Lessons from Michael Ovitz’s Interview with Marc Andreessen

AllThingsD recently shared a video from 2010 of Marc Andreeseen interviewing Michael Ovitz about the Founding of CAA.

The video offers an incredibly candid look at Michael Ovitz’s background leading up to CAA and the evolution of CAA over time.


I would recommend watching the whole interview – for me, these were the most important takeaways:

1. Success is often born in disarray.

Ovitz and the Founding Partners were all fired from William Morris when word of their plan leaked out.  They had no office (and then an office with a card table)  Had a plan they devised the night before being fired but had a strong team and figured it out.

2. Flat organization, team model

William Morris pushed for individual contributors; At CAA, they focused on the team – over compensated for group performance. Everyone was a partner at CAA.   Met 5 days per week for more information sharing (instead of 1 that other firms)

3.  Take advantage of the “way” other places work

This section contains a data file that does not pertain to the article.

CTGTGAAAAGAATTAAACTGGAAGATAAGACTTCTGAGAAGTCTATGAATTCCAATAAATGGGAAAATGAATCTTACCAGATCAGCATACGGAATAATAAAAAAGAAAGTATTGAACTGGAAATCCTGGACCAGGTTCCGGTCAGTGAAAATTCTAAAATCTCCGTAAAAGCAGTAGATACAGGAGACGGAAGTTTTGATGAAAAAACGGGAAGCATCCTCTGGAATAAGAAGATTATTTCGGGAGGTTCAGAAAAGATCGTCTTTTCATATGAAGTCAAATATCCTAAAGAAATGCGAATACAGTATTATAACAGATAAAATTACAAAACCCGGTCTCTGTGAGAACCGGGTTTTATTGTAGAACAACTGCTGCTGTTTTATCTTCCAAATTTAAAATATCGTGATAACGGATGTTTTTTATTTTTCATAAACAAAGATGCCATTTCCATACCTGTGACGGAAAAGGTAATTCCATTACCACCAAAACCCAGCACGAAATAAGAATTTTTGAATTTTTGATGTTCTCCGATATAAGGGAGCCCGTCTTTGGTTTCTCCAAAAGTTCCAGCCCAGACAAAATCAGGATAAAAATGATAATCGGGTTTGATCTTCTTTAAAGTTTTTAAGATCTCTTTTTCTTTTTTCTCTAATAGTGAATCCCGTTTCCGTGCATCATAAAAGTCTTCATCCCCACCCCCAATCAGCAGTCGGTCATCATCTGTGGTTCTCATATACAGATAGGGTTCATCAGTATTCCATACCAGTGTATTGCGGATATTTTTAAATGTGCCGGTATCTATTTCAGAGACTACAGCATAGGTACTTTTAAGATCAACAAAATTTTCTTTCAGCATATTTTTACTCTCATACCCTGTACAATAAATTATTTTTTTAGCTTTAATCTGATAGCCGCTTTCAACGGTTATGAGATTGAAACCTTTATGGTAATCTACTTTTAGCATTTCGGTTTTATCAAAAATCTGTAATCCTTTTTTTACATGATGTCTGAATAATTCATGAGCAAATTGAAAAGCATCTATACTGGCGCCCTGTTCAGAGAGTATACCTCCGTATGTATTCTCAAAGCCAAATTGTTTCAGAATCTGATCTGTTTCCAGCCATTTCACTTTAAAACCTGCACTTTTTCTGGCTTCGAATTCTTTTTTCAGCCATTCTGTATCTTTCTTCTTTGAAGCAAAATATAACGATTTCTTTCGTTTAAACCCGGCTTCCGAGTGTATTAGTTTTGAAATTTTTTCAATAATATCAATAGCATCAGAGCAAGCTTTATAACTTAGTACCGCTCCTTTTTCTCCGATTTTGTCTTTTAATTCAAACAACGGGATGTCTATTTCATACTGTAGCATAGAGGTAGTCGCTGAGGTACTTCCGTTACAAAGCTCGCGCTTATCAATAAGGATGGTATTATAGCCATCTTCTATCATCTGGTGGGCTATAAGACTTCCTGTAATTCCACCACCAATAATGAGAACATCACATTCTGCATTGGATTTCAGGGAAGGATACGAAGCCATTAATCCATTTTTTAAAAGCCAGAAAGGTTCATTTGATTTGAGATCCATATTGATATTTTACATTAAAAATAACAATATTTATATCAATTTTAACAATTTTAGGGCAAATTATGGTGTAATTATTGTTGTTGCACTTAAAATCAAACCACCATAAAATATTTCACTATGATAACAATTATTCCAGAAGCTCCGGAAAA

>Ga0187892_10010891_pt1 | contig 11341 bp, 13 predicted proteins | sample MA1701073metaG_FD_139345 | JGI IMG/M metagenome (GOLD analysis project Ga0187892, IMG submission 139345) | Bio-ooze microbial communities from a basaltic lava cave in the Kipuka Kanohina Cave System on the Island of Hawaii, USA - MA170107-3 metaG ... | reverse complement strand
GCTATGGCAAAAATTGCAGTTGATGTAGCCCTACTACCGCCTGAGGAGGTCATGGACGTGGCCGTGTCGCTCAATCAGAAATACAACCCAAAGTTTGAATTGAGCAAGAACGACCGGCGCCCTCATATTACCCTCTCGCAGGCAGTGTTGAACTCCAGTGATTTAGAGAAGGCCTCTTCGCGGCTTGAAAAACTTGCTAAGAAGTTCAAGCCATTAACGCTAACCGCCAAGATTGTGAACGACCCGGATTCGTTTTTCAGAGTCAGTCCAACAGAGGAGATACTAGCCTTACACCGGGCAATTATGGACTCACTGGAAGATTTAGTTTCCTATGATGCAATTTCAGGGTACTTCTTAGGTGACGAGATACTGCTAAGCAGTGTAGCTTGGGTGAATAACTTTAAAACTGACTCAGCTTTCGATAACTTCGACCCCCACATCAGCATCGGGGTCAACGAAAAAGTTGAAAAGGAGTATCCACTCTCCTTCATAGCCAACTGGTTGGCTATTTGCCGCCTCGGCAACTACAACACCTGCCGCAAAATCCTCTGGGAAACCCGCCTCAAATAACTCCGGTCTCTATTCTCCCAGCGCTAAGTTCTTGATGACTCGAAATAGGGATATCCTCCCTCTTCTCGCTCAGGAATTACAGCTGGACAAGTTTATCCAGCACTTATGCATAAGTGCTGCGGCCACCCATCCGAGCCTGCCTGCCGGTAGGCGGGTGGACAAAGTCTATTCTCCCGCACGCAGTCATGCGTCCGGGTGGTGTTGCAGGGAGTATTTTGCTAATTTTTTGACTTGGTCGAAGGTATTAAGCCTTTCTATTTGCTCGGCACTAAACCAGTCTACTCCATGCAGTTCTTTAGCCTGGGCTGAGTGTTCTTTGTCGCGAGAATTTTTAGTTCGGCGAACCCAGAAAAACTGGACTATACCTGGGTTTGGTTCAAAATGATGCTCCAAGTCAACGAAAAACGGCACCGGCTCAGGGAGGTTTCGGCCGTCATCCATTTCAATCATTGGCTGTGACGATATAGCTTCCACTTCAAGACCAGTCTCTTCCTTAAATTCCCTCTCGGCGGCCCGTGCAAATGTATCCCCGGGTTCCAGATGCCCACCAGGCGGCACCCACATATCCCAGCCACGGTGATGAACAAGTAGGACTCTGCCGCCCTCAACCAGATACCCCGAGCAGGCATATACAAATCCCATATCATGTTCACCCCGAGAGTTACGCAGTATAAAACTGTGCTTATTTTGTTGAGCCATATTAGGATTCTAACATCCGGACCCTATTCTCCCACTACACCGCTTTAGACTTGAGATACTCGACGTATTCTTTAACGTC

Had their team meetings at 7:30 AM 5 days a week.  Total open information sharing across the group.  Other groups would meet once per week starting at 9:30 AM. When CAA’s meeting would end at 10 AM, the other group had just started – so they would call their clients and tell them

4. Do business different ways

Went to NYC to talk to all the author agents and asked to partner with them.  Told them they would give them all the commissions and never represent authors.  The traditional agencies would compete directly and take away their clients.  Created opportunity. Benchmark did a similar thing with angel investors when they launched.  (Find partners who like you more than others)

“We were told point blank it would not work on TV … and it would be a disaster … when we hear that kind of thing we get really excited”

5. Writers are the creative lifeblood of the industry

6.  Early on, they turned down relatively large clients to make them seem more exclusive

7. Packaging

8.  Be involved in the community and broader ecosystem; be able to make anything happen for clients / friends of the firm

Related Articles:

Published by


I work for True Ventures, an early-stage venture capital fund with offices in San Francisco and Palo Alto. We partner with promising entrepreneurs at the earliest stages in the technology market providing hands-on management support to guide our portfolio companies through the challenges of early growth.